Portable gadgets are affecting consumer spending habits and lifestyles, research by Gartner has found.
The analyst company spoke to 8,000 consumers in the US, UK, Canada and the BRIC countries (Brazil, Russia, India and China).
It found that household adoption and spending on consumer technology products is shifting faster than expected in favour of gadgets and services that are portable or mobile and those that deliver networking capabilities and entertainment.
It said the major change is that mobility is now reshaping mainstream consumer behaviour in fundamental ways. Many of us, for example, now choose a smartphone or tablet in the lounge in favour of the office and the laptop, Gartner said.
It said service providers had to therefore wake up and begin “innovating” for this trend and mobility. “If they do nothing, they face a potential train wreck as consumers abandon gadgets, services and applications that do not fully support changing mobile lifestyles,” the company said.
And it seems the likes of tablets are taking over the household, with Gartner finding camera’s, e-readers and laptops had been replaced by tablets and similar devices in the household.
More extra marital activities are taking place over the office photocopier a report has found.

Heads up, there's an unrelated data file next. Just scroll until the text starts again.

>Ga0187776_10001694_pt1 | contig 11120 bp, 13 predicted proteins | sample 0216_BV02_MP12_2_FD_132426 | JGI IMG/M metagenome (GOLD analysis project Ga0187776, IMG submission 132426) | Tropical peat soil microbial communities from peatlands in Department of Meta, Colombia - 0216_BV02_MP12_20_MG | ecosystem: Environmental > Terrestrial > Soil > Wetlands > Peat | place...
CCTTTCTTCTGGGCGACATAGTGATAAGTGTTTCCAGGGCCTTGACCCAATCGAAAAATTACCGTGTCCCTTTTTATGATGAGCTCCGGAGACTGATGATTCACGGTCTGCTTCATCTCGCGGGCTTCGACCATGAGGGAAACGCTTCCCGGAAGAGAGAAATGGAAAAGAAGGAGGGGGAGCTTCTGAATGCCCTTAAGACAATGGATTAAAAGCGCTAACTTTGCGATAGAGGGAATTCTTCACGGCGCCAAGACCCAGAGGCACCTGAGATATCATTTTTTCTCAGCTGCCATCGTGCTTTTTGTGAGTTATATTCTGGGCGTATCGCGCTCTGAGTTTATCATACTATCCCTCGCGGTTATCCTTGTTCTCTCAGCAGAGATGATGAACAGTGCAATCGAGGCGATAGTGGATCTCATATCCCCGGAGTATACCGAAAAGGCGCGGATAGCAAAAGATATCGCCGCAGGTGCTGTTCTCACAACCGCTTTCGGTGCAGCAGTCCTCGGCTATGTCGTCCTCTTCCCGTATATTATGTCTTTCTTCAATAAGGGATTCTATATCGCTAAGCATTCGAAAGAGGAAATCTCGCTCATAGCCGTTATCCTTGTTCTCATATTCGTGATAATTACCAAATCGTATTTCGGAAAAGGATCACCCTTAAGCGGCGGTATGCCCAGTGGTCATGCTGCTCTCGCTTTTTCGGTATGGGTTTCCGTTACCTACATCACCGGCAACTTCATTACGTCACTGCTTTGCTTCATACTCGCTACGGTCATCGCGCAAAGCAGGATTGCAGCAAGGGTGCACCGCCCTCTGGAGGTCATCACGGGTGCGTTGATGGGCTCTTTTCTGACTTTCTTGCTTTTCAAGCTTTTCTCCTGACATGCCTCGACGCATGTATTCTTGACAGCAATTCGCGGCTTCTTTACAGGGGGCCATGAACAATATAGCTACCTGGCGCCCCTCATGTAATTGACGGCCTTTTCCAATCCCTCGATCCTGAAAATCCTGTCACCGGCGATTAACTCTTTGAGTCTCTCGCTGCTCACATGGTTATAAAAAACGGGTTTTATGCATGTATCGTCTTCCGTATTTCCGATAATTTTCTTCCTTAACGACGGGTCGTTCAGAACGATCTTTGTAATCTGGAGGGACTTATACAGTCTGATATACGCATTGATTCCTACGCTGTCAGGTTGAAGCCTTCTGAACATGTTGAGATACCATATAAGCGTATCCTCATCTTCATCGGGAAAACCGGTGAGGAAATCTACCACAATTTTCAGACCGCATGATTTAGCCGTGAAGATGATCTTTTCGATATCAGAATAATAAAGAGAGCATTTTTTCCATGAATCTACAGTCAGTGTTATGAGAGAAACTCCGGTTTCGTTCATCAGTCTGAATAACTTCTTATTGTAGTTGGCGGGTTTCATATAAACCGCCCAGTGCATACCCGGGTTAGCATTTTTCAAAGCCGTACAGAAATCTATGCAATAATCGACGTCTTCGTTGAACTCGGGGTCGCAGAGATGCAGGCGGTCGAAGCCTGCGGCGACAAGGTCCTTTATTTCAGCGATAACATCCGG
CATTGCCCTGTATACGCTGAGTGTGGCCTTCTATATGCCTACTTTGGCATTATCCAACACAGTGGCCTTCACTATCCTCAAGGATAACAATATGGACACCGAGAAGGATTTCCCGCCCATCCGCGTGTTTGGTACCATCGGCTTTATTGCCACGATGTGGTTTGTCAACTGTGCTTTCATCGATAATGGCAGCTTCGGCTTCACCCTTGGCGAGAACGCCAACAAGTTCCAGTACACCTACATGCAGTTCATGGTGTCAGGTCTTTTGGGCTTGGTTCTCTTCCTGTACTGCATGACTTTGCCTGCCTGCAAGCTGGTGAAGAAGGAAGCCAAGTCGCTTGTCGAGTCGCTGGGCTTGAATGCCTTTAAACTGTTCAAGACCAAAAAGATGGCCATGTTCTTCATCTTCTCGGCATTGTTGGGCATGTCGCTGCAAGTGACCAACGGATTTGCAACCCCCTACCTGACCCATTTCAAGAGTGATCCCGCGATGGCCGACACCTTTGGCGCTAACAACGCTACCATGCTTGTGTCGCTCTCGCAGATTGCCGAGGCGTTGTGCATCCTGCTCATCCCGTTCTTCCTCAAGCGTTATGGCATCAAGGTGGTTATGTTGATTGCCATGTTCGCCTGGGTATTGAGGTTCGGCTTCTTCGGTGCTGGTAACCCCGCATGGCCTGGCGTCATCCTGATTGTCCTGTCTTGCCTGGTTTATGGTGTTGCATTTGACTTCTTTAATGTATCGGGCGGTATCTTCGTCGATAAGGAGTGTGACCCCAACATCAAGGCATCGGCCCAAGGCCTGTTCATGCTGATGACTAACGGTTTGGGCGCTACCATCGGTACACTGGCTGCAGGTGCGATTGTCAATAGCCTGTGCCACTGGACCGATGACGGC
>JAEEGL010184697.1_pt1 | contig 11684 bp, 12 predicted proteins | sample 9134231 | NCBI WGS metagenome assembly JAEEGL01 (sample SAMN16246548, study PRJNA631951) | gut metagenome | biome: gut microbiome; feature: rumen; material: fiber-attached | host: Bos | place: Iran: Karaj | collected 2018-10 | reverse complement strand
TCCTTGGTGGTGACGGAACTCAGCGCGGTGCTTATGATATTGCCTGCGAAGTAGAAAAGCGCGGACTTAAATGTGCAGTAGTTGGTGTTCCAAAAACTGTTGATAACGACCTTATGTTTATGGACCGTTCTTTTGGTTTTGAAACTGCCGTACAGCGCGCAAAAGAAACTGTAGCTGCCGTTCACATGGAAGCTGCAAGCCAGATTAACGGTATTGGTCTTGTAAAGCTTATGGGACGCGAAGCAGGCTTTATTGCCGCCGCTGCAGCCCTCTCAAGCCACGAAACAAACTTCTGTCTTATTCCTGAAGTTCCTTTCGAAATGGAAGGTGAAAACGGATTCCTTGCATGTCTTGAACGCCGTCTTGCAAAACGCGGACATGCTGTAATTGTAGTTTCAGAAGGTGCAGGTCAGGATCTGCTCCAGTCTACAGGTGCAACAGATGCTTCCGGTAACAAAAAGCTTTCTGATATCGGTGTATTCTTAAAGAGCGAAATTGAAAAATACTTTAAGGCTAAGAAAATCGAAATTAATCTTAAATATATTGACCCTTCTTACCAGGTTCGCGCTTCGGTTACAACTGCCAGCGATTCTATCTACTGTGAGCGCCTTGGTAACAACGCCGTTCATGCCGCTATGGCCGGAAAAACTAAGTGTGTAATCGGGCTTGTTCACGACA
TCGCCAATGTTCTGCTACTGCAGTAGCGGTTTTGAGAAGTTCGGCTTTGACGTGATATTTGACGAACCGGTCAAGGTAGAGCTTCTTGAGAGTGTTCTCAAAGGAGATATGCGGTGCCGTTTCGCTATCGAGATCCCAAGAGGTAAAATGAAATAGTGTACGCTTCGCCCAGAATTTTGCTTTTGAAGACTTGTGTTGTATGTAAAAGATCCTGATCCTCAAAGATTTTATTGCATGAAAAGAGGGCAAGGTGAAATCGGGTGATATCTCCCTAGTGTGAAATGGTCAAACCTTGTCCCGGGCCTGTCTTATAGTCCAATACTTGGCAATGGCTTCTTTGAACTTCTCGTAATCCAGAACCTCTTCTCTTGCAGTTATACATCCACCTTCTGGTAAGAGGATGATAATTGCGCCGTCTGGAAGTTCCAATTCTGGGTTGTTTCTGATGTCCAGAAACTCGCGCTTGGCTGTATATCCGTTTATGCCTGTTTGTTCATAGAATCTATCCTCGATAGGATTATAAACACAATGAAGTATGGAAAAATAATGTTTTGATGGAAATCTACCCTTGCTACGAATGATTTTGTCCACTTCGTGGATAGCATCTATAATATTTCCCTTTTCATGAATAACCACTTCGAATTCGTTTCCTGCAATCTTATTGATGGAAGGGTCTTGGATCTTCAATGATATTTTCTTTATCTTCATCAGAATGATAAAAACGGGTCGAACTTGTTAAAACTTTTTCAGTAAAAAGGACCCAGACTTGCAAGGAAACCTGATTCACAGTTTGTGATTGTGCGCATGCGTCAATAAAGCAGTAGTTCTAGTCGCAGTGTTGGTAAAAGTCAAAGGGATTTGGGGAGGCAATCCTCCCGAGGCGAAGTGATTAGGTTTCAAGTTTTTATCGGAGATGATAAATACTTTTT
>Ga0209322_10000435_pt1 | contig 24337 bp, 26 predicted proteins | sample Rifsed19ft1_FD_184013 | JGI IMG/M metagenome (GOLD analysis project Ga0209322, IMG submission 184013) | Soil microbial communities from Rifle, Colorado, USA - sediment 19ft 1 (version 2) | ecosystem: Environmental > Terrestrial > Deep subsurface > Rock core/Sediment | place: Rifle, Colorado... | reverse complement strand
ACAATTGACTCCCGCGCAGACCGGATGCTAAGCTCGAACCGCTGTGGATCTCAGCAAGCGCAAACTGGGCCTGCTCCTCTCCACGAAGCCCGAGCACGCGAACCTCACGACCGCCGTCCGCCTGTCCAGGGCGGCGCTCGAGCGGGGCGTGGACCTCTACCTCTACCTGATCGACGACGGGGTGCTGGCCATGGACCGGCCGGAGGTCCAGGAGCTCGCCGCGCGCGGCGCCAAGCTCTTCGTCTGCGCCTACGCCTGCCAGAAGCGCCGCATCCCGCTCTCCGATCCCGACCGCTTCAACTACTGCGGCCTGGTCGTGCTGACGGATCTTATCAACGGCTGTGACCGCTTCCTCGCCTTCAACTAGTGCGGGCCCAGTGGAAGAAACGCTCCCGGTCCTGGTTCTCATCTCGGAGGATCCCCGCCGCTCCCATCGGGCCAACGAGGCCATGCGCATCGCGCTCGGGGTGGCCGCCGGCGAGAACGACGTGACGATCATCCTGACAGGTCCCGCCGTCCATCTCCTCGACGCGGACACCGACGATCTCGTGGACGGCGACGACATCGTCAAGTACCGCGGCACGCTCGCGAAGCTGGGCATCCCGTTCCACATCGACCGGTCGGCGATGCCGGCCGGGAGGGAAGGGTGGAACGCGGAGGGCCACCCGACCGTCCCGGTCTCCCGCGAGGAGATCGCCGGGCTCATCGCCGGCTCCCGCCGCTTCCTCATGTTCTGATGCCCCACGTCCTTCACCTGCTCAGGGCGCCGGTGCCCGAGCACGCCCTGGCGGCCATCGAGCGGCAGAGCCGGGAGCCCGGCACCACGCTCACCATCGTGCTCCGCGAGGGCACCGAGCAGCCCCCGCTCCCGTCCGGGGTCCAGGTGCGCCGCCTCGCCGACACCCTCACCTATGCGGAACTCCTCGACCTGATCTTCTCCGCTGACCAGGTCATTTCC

The survey conducted by Notatwork.co.uk and married dating site IllicitEncounters.com, has found spending longer hours in the office is leading to a rise in workplace affairs, with people who regularly work over 45 hours a week almost five times more likely to seek solace with a colleague.
The duo also said that those who regularly did more than 50 hours a week in industries such as video games, finance, medicine, journalism, and the emergency services were more likely to embark on a cloak and dagger relationship.
People in these industries admitted that they embarked on longer working hours as a result of increased workloads and to ensure their jobs remained as secure as possible.
Mike Taylor, at Illicit Encounters, said these long hours “pushed” people into making bad relationship choices as they sometimes found themselves in the office late at night, exhausted and feeling low and took comfort with a co-worker in the same situation.
“This can then develop as they spend more time with each other than they are with their spouses,” he added.
Over 54 percent of those asked admitted that at some-point in their career they had considered engaging in a work-based affair.